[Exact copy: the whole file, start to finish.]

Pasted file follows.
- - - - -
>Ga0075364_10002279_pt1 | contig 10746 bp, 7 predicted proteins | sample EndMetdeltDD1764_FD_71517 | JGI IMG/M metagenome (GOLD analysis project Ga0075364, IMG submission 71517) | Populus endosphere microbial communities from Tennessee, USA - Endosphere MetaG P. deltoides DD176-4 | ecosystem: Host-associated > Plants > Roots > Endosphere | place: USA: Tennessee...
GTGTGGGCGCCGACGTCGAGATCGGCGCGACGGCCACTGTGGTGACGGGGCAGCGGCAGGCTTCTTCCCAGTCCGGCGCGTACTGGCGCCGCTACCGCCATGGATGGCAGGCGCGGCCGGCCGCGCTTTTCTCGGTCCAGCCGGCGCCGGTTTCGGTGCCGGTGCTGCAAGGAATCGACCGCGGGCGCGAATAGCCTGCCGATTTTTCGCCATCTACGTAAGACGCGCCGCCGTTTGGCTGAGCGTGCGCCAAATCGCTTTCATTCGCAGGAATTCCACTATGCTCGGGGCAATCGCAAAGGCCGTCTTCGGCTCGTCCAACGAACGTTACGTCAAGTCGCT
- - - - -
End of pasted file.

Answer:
>Ga0075364_10002279_pt1 | contig 10746 bp, 7 predicted proteins | sample EndMetdeltDD1764_FD_71517 | JGI IMG/M metagenome (GOLD analysis project Ga0075364, IMG submission 71517) | Populus endosphere microbial communities from Tennessee, USA - Endosphere MetaG P. deltoides DD176-4 | ecosystem: Host-associated > Plants > Roots > Endosphere | place: USA: Tennessee...
GTGTGGGCGCCGACGTCGAGATCGGCGCGACGGCCACTGTGGTGACGGGGCAGCGGCAGGCTTCTTCCCAGTCCGGCGCGTACTGGCGCCGCTACCGCCATGGATGGCAGGCGCGGCCGGCCGCGCTTTTCTCGGTCCAGCCGGCGCCGGTTTCGGTGCCGGTGCTGCAAGGAATCGACCGCGGGCGCGAATAGCCTGCCGATTTTTCGCCATCTACGTAAGACGCGCCGCCGTTTGGCTGAGCGTGCGCCAAATCGCTTTCATTCGCAGGAATTCCACTATGCTCGGGGCAATCGCAAAGGCCGTCTTCGGCTCGTCCAACGAACGTTACGTCAAGTCGCT